OCTOBER 20 — By now the Coen brothers brand is synonymous with the term “black comedy.” Even though they’ve made plenty of films with dark humour even before Fargo became their mainstream crossover hit (just look at their debut Blood Simple, cult favourite Raising Arizona or their Palme d’Or winner Barton Fink), it’s really with Fargo that people began to make the connection and when No Country For Old Men won big at the Oscars, it became even more widespread.
Every now and then a Coen-esque film will surface, like Three Billboards Outside Ebbing, Missouri, which even stars Frances McDormand (aka Mrs Joel Coen) and Suburbicon, or going further back, Palookaville, A Simple Plan and Welcome To Collinwood (by the Russo brothers, of Captain America: The Winter Soldier and Avengers: Infinity War fame), but never in my wildest dreams did I ever expect to encounter two new Coen-esque movies in Malaysian cinemas in the same week!
And that’s exactly what happened to me last week, as a curious trip to the cinema first unearthed the Hindi movie Andhadhun and just a few days later, comedy auteur Paul Feig (of Bridesmaids, The Heat and Spy fame) surprised me with the unexpectedly Coen-esque A Simple Favor.
These are still playing in some cinemas here, so if the Coens are your thing, and you’re intrigued by what I wrote about them here, do give them a look.
I went in to see this because of director Sriram Raghavan, and because I quite liked his previous films Badlapur (a pretty decent “unofficial” remake of the Korean film I Saw The Devil) and Agent Vinod.
His interest in making gritty (for Bollywood standards) crime films made me see him maybe as the new Ram Gopal Varma. All that changed when the lights came on after I saw Andhadhun.
This jet-black crime comedy (an adaptation of a French short film called L’Accordeur), about a pianist who pretends to be blind witnessing a crime and is caught in a jam between keeping his mouth shut or dishing out the details about the crime, has convinced me that this guy might just be Bollywood’s answer to the Coen brothers.
Before I get carried away though, please take note that this is still a Hindi movie, so there are still songs galore, but they’re more tastefully and “logically” placed here, usually as fantasies of the hero or as performance pieces in the restaurant he works in.
That is a quirk of the Indian market demand that many of us will never be able to get to grips with, and that’s okay.
Where this film really takes flight and distinguishes itself from most other Bollywood flicks is in its naughtily cruel heart and sometimes even the sadistic fun it has with the characters.
In particular, it is after the film’s intermission that the spirit of the Coen brothers really makes its presence felt, most definitely in the character played by Tabu (still oh-so-gorgeous after all these years) and a new set of characters that comes into play to kick things into higher gear.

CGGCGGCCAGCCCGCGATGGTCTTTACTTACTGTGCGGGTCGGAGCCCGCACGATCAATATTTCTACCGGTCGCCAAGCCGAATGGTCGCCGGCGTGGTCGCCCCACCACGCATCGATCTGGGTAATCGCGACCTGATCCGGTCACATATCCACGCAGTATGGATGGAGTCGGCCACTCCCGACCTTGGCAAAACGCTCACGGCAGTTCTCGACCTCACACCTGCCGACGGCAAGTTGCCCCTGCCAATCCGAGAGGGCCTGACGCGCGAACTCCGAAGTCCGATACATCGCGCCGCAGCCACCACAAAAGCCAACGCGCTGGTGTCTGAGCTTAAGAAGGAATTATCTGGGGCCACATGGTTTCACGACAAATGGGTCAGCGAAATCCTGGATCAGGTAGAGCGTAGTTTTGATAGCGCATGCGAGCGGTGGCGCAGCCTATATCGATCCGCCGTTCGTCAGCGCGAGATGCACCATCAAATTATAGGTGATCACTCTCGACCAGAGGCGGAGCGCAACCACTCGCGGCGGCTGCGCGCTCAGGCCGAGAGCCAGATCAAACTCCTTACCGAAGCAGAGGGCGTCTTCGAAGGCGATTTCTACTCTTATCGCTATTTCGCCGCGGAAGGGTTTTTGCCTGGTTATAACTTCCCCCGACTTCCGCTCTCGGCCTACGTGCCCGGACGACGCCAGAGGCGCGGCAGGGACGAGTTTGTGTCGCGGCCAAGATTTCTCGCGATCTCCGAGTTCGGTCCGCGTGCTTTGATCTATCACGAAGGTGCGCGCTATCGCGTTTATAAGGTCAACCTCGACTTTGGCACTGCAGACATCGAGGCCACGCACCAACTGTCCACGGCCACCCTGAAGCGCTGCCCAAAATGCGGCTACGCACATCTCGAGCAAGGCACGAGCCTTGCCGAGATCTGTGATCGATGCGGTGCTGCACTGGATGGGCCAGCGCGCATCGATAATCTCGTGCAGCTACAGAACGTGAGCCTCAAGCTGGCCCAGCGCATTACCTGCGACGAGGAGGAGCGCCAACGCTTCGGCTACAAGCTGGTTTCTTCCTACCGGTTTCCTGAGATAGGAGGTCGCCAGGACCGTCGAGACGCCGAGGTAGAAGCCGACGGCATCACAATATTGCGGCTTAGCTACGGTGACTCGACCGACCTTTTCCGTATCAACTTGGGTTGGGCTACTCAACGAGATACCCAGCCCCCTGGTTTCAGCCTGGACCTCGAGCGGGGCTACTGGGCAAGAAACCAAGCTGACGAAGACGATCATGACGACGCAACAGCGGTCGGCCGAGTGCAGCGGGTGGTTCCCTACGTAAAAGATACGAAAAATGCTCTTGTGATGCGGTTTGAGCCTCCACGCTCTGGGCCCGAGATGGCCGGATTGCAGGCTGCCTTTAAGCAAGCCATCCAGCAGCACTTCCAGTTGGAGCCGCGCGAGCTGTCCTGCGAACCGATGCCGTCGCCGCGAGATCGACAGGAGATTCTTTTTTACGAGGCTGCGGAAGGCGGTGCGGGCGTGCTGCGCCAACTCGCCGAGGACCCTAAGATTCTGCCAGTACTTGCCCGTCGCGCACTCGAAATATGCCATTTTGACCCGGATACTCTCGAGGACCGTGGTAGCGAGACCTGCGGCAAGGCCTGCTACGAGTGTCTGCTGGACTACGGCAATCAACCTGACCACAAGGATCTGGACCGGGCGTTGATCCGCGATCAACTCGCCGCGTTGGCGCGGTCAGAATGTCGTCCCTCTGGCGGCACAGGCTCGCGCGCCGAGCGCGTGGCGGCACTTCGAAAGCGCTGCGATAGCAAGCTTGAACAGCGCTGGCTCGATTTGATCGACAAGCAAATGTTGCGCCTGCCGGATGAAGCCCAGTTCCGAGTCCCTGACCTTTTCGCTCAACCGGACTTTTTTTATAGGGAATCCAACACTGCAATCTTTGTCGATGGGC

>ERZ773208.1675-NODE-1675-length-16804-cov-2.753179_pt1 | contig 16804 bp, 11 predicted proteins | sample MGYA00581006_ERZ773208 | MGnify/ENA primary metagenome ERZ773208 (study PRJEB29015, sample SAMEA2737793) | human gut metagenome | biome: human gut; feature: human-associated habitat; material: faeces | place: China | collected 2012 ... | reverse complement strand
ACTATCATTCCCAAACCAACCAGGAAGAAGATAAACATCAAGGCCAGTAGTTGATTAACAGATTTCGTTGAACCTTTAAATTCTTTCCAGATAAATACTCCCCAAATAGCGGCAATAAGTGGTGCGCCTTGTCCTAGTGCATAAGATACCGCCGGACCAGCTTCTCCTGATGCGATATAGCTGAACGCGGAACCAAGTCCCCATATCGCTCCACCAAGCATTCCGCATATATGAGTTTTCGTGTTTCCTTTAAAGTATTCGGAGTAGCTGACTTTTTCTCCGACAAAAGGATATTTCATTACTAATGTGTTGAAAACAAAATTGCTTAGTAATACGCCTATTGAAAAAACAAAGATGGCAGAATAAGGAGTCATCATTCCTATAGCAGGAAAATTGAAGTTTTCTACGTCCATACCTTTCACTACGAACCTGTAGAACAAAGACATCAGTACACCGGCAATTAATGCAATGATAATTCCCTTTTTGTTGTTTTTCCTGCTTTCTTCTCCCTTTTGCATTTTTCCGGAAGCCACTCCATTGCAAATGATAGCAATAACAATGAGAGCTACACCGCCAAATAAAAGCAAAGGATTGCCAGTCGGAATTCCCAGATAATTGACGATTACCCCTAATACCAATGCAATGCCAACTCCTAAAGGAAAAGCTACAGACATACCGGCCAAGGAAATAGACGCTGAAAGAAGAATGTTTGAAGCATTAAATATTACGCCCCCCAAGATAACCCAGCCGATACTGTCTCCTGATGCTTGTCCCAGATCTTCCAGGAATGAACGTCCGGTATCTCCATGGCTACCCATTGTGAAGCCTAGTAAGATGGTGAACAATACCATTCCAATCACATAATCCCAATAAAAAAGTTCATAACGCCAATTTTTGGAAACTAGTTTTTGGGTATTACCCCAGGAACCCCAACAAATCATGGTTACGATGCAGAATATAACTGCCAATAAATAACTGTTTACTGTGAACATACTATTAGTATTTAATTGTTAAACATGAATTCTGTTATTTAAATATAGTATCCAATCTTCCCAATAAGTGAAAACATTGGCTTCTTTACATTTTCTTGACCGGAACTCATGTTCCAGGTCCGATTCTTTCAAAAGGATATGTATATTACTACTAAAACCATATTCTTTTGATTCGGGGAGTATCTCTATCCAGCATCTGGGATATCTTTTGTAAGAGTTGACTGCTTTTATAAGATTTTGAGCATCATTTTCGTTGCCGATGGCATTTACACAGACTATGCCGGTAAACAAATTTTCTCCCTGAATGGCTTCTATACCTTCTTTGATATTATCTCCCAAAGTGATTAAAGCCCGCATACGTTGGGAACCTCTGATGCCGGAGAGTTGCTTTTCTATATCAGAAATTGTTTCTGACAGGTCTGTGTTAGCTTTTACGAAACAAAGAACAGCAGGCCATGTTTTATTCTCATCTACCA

The twists and turns of events (which ridiculously pile up one after another, and will definitely remind you of the shenanigans in Burn After Reading) are just too many and too fun for me to spoil for you.
All I can and will say is, if you’re looking for something fresh, fun and naughty, then Andhadhun is just the movie for you, even if you’re not a Bollywood fan.
A Simple Favor
I’ve always loved Paul Feig. His TV series Freaks and Geeks will forever be my favourite TV series of all time, and his mainstream comedy hits like Bridesmaids and The Heat are always fun to watch again and again, and again.
The guy just knows how to tell a joke. And even when he’s adapting a Gone Girl-like novel for A Simple Favor, his penchant for comedy still shines brightly through.
I know the moment I mentioned Gone Girl, images of a missing, presumed dead woman will come to mind, and here that dead woman is played by Blake Lively and the Ben Affleck character is slightly changed so that it becomes that of the best friend, played by Anna Kendrick.
There’s still the husband of course, played by one of our own, Henry Golding, but this movie belongs to Blake and Anna, and dearest Mr Feig gives them plenty of opportunities to have naughty fun, trying to outsmart each other once the circumstances become clearer and clearer.
Where Feig slightly differs from the Coen playbook is in his decision to adopt a more Charade-like look and feel to the proceedings. Close your eyes, substitute that film’s Cary Grant and Audrey Hepburn with Blake Lively and Anna Kendrick, and the cat and mouse games in A Simple Favor will start to make even more sense as the whole thing plays like a smooth and slick 60s era tribute to Hitchcock, which is really where the Coens found their inspiration for their comic dark arts anyway.
It’s not perfect, but like Feig’s other comedy hits, it’s a lot of fun.
*This is the personal opinion of the columnist.